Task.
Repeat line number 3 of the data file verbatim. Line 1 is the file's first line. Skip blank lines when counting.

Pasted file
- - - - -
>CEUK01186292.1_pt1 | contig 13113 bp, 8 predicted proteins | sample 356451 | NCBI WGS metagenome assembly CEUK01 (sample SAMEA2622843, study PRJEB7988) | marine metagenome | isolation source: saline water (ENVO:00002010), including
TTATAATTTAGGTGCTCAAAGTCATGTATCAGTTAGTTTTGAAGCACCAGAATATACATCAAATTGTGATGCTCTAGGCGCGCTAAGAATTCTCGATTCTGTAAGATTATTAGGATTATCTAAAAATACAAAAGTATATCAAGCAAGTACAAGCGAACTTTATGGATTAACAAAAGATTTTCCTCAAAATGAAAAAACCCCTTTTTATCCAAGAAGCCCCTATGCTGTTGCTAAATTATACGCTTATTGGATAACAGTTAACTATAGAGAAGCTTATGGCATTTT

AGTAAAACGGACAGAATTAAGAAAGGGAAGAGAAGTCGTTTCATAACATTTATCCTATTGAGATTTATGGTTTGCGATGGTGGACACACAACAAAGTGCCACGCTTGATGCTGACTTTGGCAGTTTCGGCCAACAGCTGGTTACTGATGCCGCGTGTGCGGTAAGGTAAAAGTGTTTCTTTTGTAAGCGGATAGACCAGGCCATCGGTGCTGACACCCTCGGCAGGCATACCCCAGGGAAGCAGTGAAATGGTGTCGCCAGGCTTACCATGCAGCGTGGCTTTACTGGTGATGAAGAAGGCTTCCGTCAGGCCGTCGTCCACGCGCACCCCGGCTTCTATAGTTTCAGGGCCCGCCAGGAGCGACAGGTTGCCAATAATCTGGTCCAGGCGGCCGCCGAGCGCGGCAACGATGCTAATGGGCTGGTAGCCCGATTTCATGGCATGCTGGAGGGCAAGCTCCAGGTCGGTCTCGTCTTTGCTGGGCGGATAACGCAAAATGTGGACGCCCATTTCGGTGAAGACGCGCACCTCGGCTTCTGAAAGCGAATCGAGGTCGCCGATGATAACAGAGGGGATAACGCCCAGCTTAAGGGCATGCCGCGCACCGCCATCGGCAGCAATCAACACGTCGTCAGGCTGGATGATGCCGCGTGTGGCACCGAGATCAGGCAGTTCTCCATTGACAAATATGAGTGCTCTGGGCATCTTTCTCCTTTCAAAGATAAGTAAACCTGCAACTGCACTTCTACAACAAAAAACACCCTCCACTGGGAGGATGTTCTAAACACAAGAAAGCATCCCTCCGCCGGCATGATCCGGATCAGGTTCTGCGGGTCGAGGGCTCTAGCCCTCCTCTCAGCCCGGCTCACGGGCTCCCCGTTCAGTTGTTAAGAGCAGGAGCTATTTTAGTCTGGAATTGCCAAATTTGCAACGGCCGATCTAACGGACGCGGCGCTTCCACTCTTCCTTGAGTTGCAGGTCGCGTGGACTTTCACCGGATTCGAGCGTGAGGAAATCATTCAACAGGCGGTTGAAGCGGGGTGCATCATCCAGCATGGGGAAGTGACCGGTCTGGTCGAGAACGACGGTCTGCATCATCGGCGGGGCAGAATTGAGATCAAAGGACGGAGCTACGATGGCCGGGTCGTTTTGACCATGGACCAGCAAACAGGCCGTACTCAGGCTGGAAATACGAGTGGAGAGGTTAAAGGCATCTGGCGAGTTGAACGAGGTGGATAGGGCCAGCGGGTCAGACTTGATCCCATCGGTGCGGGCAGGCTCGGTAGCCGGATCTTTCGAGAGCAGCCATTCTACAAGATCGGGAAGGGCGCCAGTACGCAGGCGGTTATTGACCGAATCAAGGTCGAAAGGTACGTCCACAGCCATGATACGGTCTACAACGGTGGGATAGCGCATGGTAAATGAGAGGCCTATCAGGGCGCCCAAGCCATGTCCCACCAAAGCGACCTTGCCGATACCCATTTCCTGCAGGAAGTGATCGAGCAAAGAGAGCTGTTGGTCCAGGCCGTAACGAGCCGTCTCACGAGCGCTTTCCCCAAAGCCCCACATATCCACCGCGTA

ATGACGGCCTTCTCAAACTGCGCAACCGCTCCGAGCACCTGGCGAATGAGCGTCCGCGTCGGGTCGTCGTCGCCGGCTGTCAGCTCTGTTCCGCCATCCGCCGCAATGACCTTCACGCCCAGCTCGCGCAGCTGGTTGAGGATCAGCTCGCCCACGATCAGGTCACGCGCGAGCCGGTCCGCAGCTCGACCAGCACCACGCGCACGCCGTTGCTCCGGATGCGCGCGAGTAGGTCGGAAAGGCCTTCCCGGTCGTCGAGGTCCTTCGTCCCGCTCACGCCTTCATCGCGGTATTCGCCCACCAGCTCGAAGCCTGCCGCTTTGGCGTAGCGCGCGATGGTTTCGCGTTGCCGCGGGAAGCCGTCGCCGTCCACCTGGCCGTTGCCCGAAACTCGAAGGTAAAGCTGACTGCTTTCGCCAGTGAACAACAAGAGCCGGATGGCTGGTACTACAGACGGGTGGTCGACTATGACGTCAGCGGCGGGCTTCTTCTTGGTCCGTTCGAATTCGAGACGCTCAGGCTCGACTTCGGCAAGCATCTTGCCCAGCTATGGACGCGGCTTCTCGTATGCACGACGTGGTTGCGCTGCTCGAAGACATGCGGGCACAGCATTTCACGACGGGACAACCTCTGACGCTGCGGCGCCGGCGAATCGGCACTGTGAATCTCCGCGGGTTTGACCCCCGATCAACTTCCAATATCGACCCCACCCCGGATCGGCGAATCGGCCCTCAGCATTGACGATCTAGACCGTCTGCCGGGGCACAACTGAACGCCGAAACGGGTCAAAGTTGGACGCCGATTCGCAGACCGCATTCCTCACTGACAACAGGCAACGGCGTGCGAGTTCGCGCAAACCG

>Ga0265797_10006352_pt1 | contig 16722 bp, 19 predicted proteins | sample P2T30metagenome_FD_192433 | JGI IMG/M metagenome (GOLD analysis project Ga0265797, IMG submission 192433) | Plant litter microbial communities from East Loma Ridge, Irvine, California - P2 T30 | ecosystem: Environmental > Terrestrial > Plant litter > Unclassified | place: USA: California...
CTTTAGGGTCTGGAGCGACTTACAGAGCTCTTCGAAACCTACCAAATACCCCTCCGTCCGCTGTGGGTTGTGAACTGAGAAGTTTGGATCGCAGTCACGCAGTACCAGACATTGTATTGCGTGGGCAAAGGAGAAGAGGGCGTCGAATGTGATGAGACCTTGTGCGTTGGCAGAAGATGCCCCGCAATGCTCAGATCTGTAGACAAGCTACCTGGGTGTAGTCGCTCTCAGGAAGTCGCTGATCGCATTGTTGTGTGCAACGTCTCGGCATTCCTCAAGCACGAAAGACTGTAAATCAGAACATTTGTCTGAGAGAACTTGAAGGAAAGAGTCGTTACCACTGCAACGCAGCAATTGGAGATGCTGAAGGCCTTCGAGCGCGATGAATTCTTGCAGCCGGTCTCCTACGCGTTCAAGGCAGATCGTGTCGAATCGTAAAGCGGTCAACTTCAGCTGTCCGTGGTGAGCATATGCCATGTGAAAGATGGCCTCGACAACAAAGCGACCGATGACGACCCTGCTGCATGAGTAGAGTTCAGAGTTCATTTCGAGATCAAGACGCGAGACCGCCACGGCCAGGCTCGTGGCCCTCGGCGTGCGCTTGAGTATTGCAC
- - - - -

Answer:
AGTAAAACGGACAGAATTAAGAAAGGGAAGAGAAGTCGTTTCATAACATTTATCCTATTGAGATTTATGGTTTGCGATGGTGGACACACAACAAAGTGCCACGCTTGATGCTGACTTTGGCAGTTTCGGCCAACAGCTGGTTACTGATGCCGCGTGTGCGGTAAGGTAAAAGTGTTTCTTTTGTAAGCGGATAGACCAGGCCATCGGTGCTGACACCCTCGGCAGGCATACCCCAGGGAAGCAGTGAAATGGTGTCGCCAGGCTTACCATGCAGCGTGGCTTTACTGGTGATGAAGAAGGCTTCCGTCAGGCCGTCGTCCACGCGCACCCCGGCTTCTATAGTTTCAGGGCCCGCCAGGAGCGACAGGTTGCCAATAATCTGGTCCAGGCGGCCGCCGAGCGCGGCAACGATGCTAATGGGCTGGTAGCCCGATTTCATGGCATGCTGGAGGGCAAGCTCCAGGTCGGTCTCGTCTTTGCTGGGCGGATAACGCAAAATGTGGACGCCCATTTCGGTGAAGACGCGCACCTCGGCTTCTGAAAGCGAATCGAGGTCGCCGATGATAACAGAGGGGATAACGCCCAGCTTAAGGGCATGCCGCGCACCGCCATCGGCAGCAATCAACACGTCGTCAGGCTGGATGATGCCGCGTGTGGCACCGAGATCAGGCAGTTCTCCATTGACAAATATGAGTGCTCTGGGCATCTTTCTCCTTTCAAAGATAAGTAAACCTGCAACTGCACTTCTACAACAAAAAACACCCTCCACTGGGAGGATGTTCTAAACACAAGAAAGCATCCCTCCGCCGGCATGATCCGGATCAGGTTCTGCGGGTCGAGGGCTCTAGCCCTCCTCTCAGCCCGGCTCACGGGCTCCCCGTTCAGTTGTTAAGAGCAGGAGCTATTTTAGTCTGGAATTGCCAAATTTGCAACGGCCGATCTAACGGACGCGGCGCTTCCACTCTTCCTTGAGTTGCAGGTCGCGTGGACTTTCACCGGATTCGAGCGTGAGGAAATCATTCAACAGGCGGTTGAAGCGGGGTGCATCATCCAGCATGGGGAAGTGACCGGTCTGGTCGAGAACGACGGTCTGCATCATCGGCGGGGCAGAATTGAGATCAAAGGACGGAGCTACGATGGCCGGGTCGTTTTGACCATGGACCAGCAAACAGGCCGTACTCAGGCTGGAAATACGAGTGGAGAGGTTAAAGGCATCTGGCGAGTTGAACGAGGTGGATAGGGCCAGCGGGTCAGACTTGATCCCATCGGTGCGGGCAGGCTCGGTAGCCGGATCTTTCGAGAGCAGCCATTCTACAAGATCGGGAAGGGCGCCAGTACGCAGGCGGTTATTGACCGAATCAAGGTCGAAAGGTACGTCCACAGCCATGATACGGTCTACAACGGTGGGATAGCGCATGGTAAATGAGAGGCCTATCAGGGCGCCCAAGCCATGTCCCACCAAAGCGACCTTGCCGATACCCATTTCCTGCAGGAAGTGATCGAGCAAAGAGAGCTGTTGGTCCAGGCCGTAACGAGCCGTCTCACGAGCGCTTTCCCCAAAGCCCCACATATCCACCGCGTA